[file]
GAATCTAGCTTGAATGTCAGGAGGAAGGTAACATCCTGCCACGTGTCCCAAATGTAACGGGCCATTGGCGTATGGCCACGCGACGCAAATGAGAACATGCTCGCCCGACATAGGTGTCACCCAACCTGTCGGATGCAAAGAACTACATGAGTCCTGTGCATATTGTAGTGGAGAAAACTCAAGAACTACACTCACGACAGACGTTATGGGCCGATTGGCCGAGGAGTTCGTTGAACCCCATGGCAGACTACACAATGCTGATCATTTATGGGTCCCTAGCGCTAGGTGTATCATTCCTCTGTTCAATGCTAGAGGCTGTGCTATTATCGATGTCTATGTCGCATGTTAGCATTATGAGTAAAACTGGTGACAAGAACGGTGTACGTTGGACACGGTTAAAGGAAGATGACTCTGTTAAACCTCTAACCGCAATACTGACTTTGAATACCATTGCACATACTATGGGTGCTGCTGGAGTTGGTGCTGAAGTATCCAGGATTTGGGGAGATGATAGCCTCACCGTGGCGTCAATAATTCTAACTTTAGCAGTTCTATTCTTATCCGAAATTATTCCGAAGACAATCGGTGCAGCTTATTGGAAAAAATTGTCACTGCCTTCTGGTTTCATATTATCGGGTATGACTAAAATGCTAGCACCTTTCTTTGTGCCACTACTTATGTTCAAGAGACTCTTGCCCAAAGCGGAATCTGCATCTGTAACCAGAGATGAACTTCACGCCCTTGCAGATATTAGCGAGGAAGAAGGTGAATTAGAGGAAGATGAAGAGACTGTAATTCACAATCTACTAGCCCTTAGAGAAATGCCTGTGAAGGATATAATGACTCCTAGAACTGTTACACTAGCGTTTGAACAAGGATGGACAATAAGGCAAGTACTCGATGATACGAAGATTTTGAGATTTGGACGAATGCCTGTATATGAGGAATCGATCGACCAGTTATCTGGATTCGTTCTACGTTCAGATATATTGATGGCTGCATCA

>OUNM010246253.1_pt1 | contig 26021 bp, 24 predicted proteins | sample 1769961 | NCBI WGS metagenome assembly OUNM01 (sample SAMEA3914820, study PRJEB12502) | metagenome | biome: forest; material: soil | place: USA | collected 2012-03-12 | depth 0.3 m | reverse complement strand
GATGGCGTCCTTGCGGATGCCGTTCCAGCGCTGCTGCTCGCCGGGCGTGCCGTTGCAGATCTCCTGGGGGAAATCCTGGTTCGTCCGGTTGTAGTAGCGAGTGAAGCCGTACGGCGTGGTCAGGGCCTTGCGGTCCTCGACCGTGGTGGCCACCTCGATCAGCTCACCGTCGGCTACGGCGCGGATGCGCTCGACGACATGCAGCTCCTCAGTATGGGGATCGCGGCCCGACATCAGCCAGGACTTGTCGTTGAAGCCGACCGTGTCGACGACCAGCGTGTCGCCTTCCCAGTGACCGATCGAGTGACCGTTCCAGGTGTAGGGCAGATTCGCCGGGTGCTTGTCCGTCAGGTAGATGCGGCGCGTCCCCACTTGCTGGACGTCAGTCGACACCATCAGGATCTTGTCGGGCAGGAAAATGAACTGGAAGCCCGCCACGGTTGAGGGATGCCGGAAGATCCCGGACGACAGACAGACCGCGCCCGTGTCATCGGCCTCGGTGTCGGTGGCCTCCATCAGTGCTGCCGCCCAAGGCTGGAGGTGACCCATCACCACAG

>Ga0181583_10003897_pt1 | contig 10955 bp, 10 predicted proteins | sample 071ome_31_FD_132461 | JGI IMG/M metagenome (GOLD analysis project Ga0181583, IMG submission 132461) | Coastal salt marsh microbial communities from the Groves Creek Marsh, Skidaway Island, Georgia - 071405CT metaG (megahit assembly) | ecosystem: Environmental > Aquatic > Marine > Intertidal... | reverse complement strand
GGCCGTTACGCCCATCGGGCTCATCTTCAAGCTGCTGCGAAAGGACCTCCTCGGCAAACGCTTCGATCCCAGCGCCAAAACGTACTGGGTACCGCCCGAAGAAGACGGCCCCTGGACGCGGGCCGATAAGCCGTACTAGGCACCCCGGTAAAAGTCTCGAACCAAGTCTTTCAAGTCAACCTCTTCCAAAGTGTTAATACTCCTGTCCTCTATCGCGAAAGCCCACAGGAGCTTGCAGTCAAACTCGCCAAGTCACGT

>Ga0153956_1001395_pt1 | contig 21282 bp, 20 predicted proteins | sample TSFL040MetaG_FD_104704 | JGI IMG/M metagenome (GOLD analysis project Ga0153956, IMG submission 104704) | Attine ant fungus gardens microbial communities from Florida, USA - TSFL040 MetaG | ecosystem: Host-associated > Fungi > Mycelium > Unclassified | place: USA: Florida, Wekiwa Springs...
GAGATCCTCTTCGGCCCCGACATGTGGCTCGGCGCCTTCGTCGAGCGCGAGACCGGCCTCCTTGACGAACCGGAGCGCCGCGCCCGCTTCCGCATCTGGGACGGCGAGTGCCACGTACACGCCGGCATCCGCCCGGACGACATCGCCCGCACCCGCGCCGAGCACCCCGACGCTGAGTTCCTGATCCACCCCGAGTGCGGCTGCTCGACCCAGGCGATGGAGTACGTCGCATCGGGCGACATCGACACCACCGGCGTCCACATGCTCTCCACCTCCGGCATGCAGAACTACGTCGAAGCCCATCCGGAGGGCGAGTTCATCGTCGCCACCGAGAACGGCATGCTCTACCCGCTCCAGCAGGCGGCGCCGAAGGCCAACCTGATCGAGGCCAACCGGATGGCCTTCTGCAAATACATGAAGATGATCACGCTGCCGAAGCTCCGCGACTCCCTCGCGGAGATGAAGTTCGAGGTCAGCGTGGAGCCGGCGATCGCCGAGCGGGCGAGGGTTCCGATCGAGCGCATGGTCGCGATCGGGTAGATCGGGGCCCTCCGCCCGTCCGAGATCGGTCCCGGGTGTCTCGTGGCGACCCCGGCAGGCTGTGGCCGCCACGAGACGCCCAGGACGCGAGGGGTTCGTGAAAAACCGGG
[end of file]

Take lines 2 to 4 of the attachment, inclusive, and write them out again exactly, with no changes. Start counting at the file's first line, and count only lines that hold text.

>OUNM010246253.1_pt1 | contig 26021 bp, 24 predicted proteins | sample 1769961 | NCBI WGS metagenome assembly OUNM01 (sample SAMEA3914820, study PRJEB12502) | metagenome | biome: forest; material: soil | place: USA | collected 2012-03-12 | depth 0.3 m | reverse complement strand
GATGGCGTCCTTGCGGATGCCGTTCCAGCGCTGCTGCTCGCCGGGCGTGCCGTTGCAGATCTCCTGGGGGAAATCCTGGTTCGTCCGGTTGTAGTAGCGAGTGAAGCCGTACGGCGTGGTCAGGGCCTTGCGGTCCTCGACCGTGGTGGCCACCTCGATCAGCTCACCGTCGGCTACGGCGCGGATGCGCTCGACGACATGCAGCTCCTCAGTATGGGGATCGCGGCCCGACATCAGCCAGGACTTGTCGTTGAAGCCGACCGTGTCGACGACCAGCGTGTCGCCTTCCCAGTGACCGATCGAGTGACCGTTCCAGGTGTAGGGCAGATTCGCCGGGTGCTTGTCCGTCAGGTAGATGCGGCGCGTCCCCACTTGCTGGACGTCAGTCGACACCATCAGGATCTTGTCGGGCAGGAAAATGAACTGGAAGCCCGCCACGGTTGAGGGATGCCGGAAGATCCCGGACGACAGACAGACCGCGCCCGTGTCATCGGCCTCGGTGTCGGTGGCCTCCATCAGTGCTGCCGCCCAAGGCTGGAGGTGACCCATCACCACAG

>Ga0181583_10003897_pt1 | contig 10955 bp, 10 predicted proteins | sample 071ome_31_FD_132461 | JGI IMG/M metagenome (GOLD analysis project Ga0181583, IMG submission 132461) | Coastal salt marsh microbial communities from the Groves Creek Marsh, Skidaway Island, Georgia - 071405CT metaG (megahit assembly) | ecosystem: Environmental > Aquatic > Marine > Intertidal... | reverse complement strand